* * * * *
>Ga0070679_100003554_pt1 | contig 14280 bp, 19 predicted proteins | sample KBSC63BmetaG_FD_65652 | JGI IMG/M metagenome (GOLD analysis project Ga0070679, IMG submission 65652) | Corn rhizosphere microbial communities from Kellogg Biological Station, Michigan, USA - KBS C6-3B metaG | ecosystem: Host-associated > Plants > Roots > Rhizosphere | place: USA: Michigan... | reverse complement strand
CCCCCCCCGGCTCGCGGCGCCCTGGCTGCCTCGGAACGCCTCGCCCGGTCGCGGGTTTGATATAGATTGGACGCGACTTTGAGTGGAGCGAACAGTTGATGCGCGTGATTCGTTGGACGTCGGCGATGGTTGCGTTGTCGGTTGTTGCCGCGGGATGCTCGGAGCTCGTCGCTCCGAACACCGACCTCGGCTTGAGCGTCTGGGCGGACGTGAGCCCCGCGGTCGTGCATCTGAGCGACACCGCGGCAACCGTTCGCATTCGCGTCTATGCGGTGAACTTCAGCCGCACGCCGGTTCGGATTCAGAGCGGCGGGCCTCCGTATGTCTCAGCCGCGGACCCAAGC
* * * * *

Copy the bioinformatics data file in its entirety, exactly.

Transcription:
>Ga0070679_100003554_pt1 | contig 14280 bp, 19 predicted proteins | sample KBSC63BmetaG_FD_65652 | JGI IMG/M metagenome (GOLD analysis project Ga0070679, IMG submission 65652) | Corn rhizosphere microbial communities from Kellogg Biological Station, Michigan, USA - KBS C6-3B metaG | ecosystem: Host-associated > Plants > Roots > Rhizosphere | place: USA: Michigan... | reverse complement strand
CCCCCCCCGGCTCGCGGCGCCCTGGCTGCCTCGGAACGCCTCGCCCGGTCGCGGGTTTGATATAGATTGGACGCGACTTTGAGTGGAGCGAACAGTTGATGCGCGTGATTCGTTGGACGTCGGCGATGGTTGCGTTGTCGGTTGTTGCCGCGGGATGCTCGGAGCTCGTCGCTCCGAACACCGACCTCGGCTTGAGCGTCTGGGCGGACGTGAGCCCCGCGGTCGTGCATCTGAGCGACACCGCGGCAACCGTTCGCATTCGCGTCTATGCGGTGAACTTCAGCCGCACGCCGGTTCGGATTCAGAGCGGCGGGCCTCCGTATGTCTCAGCCGCGGACCCAAGC